Naugatuck Daily News from Naugatuck, Connecticut on September 22, 1944 · Page 2
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September 22, 1944

Naugatuck Daily News from Naugatuck, Connecticut · Page 2

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Naugatuck, Connecticut
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Friday, September 22, 1944
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Page 2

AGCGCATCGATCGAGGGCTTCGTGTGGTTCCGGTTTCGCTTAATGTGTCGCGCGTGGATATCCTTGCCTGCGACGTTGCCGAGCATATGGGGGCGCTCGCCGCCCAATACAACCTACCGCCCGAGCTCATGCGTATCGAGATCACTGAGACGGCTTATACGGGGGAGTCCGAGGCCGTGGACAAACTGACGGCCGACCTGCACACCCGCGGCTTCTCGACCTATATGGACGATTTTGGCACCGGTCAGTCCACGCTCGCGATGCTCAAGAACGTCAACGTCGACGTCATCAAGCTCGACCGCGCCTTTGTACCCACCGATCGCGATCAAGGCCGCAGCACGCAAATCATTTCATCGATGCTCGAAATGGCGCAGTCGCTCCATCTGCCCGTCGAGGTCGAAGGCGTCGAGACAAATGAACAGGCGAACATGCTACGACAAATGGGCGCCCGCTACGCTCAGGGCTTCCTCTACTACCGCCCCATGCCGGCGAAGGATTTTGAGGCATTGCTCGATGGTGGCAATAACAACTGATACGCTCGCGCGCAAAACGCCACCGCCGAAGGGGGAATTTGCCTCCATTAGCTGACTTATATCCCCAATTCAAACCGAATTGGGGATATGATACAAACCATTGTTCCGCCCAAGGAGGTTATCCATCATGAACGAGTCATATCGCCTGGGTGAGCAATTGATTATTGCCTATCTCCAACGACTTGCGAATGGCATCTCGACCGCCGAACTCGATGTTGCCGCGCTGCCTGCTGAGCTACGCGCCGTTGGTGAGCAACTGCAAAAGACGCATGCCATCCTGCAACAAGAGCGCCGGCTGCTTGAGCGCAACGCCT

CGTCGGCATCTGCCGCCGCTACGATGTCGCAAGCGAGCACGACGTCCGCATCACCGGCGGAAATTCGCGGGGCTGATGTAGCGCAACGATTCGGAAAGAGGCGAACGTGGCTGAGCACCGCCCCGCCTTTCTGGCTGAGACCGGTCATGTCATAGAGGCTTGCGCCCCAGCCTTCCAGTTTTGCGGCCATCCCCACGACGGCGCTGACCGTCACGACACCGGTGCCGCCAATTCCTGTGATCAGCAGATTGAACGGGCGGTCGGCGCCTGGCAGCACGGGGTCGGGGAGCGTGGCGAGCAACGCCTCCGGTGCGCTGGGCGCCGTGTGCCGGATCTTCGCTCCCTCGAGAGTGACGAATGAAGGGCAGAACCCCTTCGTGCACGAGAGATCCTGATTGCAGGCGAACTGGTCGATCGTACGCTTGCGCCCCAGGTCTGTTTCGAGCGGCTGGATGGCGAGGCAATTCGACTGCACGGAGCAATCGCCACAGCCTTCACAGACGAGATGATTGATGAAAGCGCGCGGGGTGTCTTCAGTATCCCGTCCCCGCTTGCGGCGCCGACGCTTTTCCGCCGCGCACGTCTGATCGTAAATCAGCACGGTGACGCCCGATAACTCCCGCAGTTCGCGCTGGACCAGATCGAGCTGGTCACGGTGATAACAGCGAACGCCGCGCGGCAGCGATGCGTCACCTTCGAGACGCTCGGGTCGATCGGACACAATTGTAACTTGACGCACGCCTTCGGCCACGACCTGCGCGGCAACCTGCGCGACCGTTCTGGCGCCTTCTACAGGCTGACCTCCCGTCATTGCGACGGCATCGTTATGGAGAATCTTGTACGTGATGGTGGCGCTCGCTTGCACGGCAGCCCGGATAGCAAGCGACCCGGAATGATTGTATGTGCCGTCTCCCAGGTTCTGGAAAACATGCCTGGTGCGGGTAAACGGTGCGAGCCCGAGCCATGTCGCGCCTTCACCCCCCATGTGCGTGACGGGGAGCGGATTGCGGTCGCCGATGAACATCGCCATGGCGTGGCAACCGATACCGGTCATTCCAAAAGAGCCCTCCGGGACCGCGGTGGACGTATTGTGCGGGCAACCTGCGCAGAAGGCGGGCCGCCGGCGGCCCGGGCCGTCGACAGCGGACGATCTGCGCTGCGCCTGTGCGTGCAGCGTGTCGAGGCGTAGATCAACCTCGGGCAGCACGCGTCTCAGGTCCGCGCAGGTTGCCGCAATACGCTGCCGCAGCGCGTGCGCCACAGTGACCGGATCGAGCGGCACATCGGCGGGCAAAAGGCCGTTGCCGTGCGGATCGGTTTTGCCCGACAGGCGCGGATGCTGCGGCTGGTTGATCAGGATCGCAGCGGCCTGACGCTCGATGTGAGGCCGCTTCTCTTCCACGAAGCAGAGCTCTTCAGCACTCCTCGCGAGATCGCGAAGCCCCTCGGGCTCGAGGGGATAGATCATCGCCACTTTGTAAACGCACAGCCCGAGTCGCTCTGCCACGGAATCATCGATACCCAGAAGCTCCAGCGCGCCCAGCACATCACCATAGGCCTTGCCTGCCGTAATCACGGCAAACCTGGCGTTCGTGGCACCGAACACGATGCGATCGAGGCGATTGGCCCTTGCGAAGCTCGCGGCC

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Page Two NAUGATUCK DAILY NEWS FRIDAY, SEPTEMBER 22. 1944 Conn. Housewives Urged To Help In Saving Apple Crop Three to four million hushols o npplcs, harvested suddenly by tli recent hurricane will ncod to go to market In che .ihortOMt possible time, the Wnr Food Administration sulcl today in at'trlng consumers to help save this exculiont fruit crop by using us many tipples us jiosslhlc for the next woel« or two. The bulk of tlie upplox Is made u|> of Mclntoshes und Baldwins. •Mclntosh Is an excellent fruit for t-atlng out- of hand and for canning. The Baldwin, a- Inter apple, is In prime condition right now for pics muklng; and canned fur iifi! Inter -will make tint 1 nppk- satice and filling for turnovors. tai'ts, and like delicacies, ' Ordinarily, when thu apple crop Is harvested In the normal way und ample storage Is available, thcru Is little call for a general apple canning program. But this unusual situation mukex canning just ,'ihout the best way to conserve n large poi-tlon of this year's* crop in the Northeast Region, U'onvn who are just winding tip theii' year's canning activities are urged in keep their equipment handy and run as many apples as possible. The family will appreciate them later In the year when other fruits are not so plentiful. Tho principal producing areas which were affected by the high winds Include the eastern shore of Maryland, Delaware, New Jersey, the lou'cr Hudson Valley of Xew York state, Connecticut, Rhode Island, Massachusetts, and probably Miiinu. Because of lack o communications reports have no tioen received from the Pine Tret. Stiite. The crop on the grounc ranged from 50 per cenc !n some areas to 00 per cent In others, .In New Hampshire 50 pur cent of [he crop Is on th ground: Massachusetts varies from 00 to 73 per cent: Connecticut, GO to 7f> per cent; Rhode Island. 65 to 7,1; New York Hudson Valley area, 00 to P5; Now Jersey, '10 to 70; Delaware of the Into varieties riot picked, "iO to 70 per cent:, and In -Maryland, late varieties not picked, 70 to S)0 per 1 cent. Now At Strand Brasscos To Face Dodgers'Rookies Instead Of Senators Dunn Andrews Is starred with Don AinrclH- and Wllliiim Kyi he In' 2<>th GVntiiry-Fox's tUrdlmg; "\Vhig And A I'rayer—Tile Story of Carrier -\." Tin- .screen'.* first drama of our carrier force In ac- tliin opens today at the JStnuul theater. Former Fascist Police Chief In Rome Executed TJl'Y WAKHOXnS AM) STAMPS Owing to the disbanding of the Hartford Senators baseball club after losing a playoff scries to the Utica. N, Y., team, the Brasscos of Brooklyn Dodgers' proteges will face instead a team composed Sunday at the Watcrbury Stadium, Fred Davl, manager of the Brass- cos, announced this.morning, After losing the playoff series to the New Yorkers, the Senators decided that they had had enough baseball for the year. Johnny Taylor, is .slated to pitch against the properties oC the Dodgers. The game goes on at 3 P, m. The U. S. Kuiibcr Co., softball team will play the Watcrbury Tool combination In an earlier game Sunday, providing a double header for local fans lit the Stadium. .Rubco has a one" game edge in the championship series with the Tool Co. In the Wa'tcrbury Industrial Softball league, and can take the title by defeating the Brass City club Sunday. Mound rivals for this tilt will probably be Paul Gallagher for the locals nnd Hardy Brownell for \Vntco. NAUGATUCK RANGERS C.S.G.V.R. (By LI. J, W. Thompson) No drill Sunday. Next regular drill Tuesday, 3cpt 2Gth, nt 7:30 p. m. Report at Tut- Ue School grounds. Plans will be completed by next Tuesday for the bivouac'to be held Sept. 30lh and Oct. 1st. A good attendance on Tuesday -will help in making final arrangements. Japs Will Allow Prisoners, Internees To Cable Relatives Bread Rations For People Of Germany Will Be Reduced Rome, Sept. 22—(UPl—The one time Fascist police chief of Rome —Pk'tro Caruso—was executed by n firing «i«ad today. He was the first of the Italian Fascist criminals to be convicted of collaborating 1 with the Germans. A last minute appeal by Caruso's lawyer to Prince Humbert—lieu- tennnt general of the Italian realm —failed. Just before :hc firing squad j was given its order to fire. Cnruso! shouted ".Long 'live Italy." He was executed at 2 in the afternoon. And reports say it was one of the sunniest, brightest days Rome has had in weeks. Feature \VLML,'ht Lfii'illus. stop-in $2.98 Synthetic strotc-li.'ilile Several medium and sixes in both slyk'.s. LI.VGKRIE MAIN FLO OH In London. Sept. 22—(U P)—Now that the Allied armies have liberated rich grainlands in the Balkans nnd France—the Germans have announced the biggest cut'in bread rations since the war began. The announcement ot the cut Inavcs no doubt that the Reich is girding for the toughest winter Ocrmar.y ever had—if she holds out. And the German D-N'-B news agency says bluntly that the harvest this year "will be considerably less than last year's harvest." In addition D-N-B points out sadly "there will be a considerable reduction of imports although requirements by consumers und the Army will by no means be less than before." The reduction in bread rations is effective on October IGth. The average consumer will get from eight to ?0 ounces of bread less every I weeic—and heavy workers and | children's rations will be cut four i ounces. New Yorlc, N. Y., Sept. 22—The International Committee ot the Red Cross today advised the North Atlantic Area, American Red Cross, I that the Japanese authorities will | permit American prisoners of war I and civilian internees held in the ! Far East to send 10-word cable messages collect to their families in the United States. Since it appears that a shortage of funds is one reason why only a few' cablegrams have 1 been received so far from .prisoners of war held, by Japan, the American Red Cross has requested the International Committee to- arrange I'jr each-United States citizen hold- in the Far East to dispatch, rolled, one 10-word cablegram a 3'ear. Pending final approvnl'-of necessary appropriations by government departments 'to meet the -x- pensc of the collect messages, Basil O'Connor, chairman of the American National Red Cross, sui that the American Red Cross would underwrite the plan. Savings Deposits Here Maintain A Steady Increase Savings deposits here last month totaled' $10.910,920 IIM compared to ,1110,700,000 in . July and $9,. 1 371,. r )29 in August, 10-13, the monthly business .survey, of the Chamber of Commerce .shows. Postal receipts in August totaled 0,246 as compared to $9,!)]G in TuJy jiml $0,011 in August of In.st year. There wore •1.-S2G telephones lore 'last month, a decrease of clg-ht fi-oni the July total: Gas and electric consumption vns 'less last month than in July j "lit more than in August, 39-13. j Tho report- notes a building per- nlet lor construction valued at 120,080 issued '• to ^the Defense Innt Corp. This is for .1 now Obiillding at Ihc Naugatuck Syn- hetlc Rubber plant. Or.u other- uilding permit was issued hero 0 Matty Knrbowit/. for a 5-i-oom ousc on Mny street to cost $5,000. • ..All/of the -18 states Jiow levy u tax on gasoline. Letters From Our Readers .f.4+^^+++f++*++*^*f*^f*+*f+i Nausatuck Daily Ncwa Dear Sirs: I wish to-thank you very much for your very useful Rift. W.-i.shinjj- 1 ton is just.' the pluce. to use an ;i<3! areas book, and mine is practically j filled already, (possibly because or the 8-1 ratio of girls to men). I uro taking a surgical technicians course here at the Army Medical CrnLer prior to shipping- overseas for some practical work. H is all Interesting .and exciting work. J wish, however, that 1 had comf here a. long time ago. Washington Is my Jlth post in one and u. hal 1 ' year's—»inrt the medical .corps js my fourth branch of service. J saw service 1 with a combat M. P. out/U. the infantry, A-S, T. P., and now the medics. Things arc proRrcasinff very rapidly now as you well know, and I believe we will all have one bin happy reunion in the not too distant future. Thanks uKUJn for your Rift. . . . . . Sincerely.. yours, . . . '"" •' • ' ' "Hi!)" Hill. WFA Offers To Buy Hurricane- Dropped Apples Har'.ford. Sepl. 22— <U P)—The War Food Administration has of- fe.-cd to buy hurricane-dropped apples at S3.00 ,-t bushel, and pay u. lower price f-jr more badly "damaged fruit suitable for making vinejjor and alcohol. It is estimated lh«: storm blew .-ibou'l :i half million bushels of applies from the trees in Connecli- cut orchards. Some of the .salvaged fruit will >}'•. distributed out of the slate through surplus food programs. Couple Files ' Wedding- Intentions Wil.sou Clark JIJ, a. naval cadet, | of !3 Meadow street, and Alice'Gem- :nell of 83 Kim street have filed weddinn Intentions at the office of Raymond J. St. John, town clerk. No date was set for the wedding. Chicago Daily News Favors Dewey For President Chic/, go, Sept. 22 — Cliic-'igo Du.ily News has come'' for -Governor Dewey T( Jt dent. The- paper formerly •& li.-ihod by the late Frank who served n.i President veil's socroUiry ofthenn.vy. thc-losM the Xewjj c.vmeoui a. third term, and now ha* record ag.-ilnst a fourth. Tho News comments: "We not for a third term, for a fourth. Nor do the America.n people pctu.'il president. In fourth term is n< Governor Dewoy there has ;i;Kon;; IJM, .'L younif, Mew, leader, with faith iri '.he Put- » ( ^ are • short, f or ' Jt is estimated Ihnt from lisou r)fiO, the proportion of thet p^ t;l.'jl;on of persons unoer 20 31; of age wil Idecro.iflo from 38^ cent to 2CJ per c?r.t. Funerals Funeral of Joseph Stnnkicwlcz The funeral of Joseph Stankiewicz, 11 Wood slrcet, who died Thursday morning at the Lutheran home, Platts Mills, will be held Saturday at 8:15 a. m. from the Fitzgerald funeral home, 320 North Main street, to St. Hcdsvijj'.s church where o Mans of requiem will be celebrated at a o'clock. Burial will be in St. James' ccmc- Icrv. Friends may call nt the funeral Thi>m> i-xpn-ii* .1 n n 11 d only in Gcniilnr "OniMKc IlliiNMnni'' Ki\- K.-i>,-<-iiM-iit iinil WiMlilhijr .In, Wnt'erliurr'M 1 . . PIERPONT'S Anu-rlrnii' Crm Soi-lclj- .-.i ni».' n A .\k, NT R'E BT '•'• ALL KROEHLER POSTURE *FOftM LIVING ROOM SUITES home this evening o'clock. from 7 to 10 It's Lorraine fur Values. In -16 of the states, cities are authorised to establish courts for juvenile offenders. Buckmiller Funeral Home 22 PARK PLACE Telephone 4334 STUDY IN Y2 OFF Streamline, your home with this now furniture of tomorrow; H's true, yon can buy TODAY the--furniture that will give you mui-c relnx:itiiiii, mure comfort, anil mnre beauty than you ever ilroamed possible. Kach piece is hiiilt to FIT yuur onliro body for complete comfort. The ncivest fabrics and colors. REGULAR $149.50 SALE $74' 75 Variety is the,spice of the sweater story this fall . . . variety in'the newness and number of styles. You. start with your old favorites, the boxy slip-on and cardigan . . . then go on to new necklines, new silhouettes, new patterns, new colors. Come see ours we're SWEATER specialists. One—Three Piece Kroehler Posture-Form Living- Room Suite. Mohair Frieze Upholstered. Regular 8249.50 SALE One—Three Piece Tapestry Posture-Form Living Room Suite. Tapestry Upholstered. Regular $189.50 SALP One—Three Piece Mohair Frieze Posturs-Fcrm Living Room Suite.. Regular $229.50 " SALE One—Posture-Form Sectional Sofa. Upholstered in Rust Tapestry Regular $129.50 ' SALE One—Posture-Form Sofa in Blue Tapestry.' Regular 109.50 ; SALE One—Pcsture-Fcrm Chair to match the above sofa. Regular $45.00 SALE One—Three-Piece Tapestry Posture-Form Krcehler Living- Room Suite Regular $198.50 ' SALE These Living Room Pieces Are Ava ilable Only At The Naugatuck Store. $124.75 $94.75 $64*75 $54*75 $22.75 $99*^5 FURNITURE NAUGATUCK STORE DLO'SED MONDAYS 175 CHURCH ST. Naugatuck WAYSIDE STORE OPElf THURS., PRI. & SAT. NITES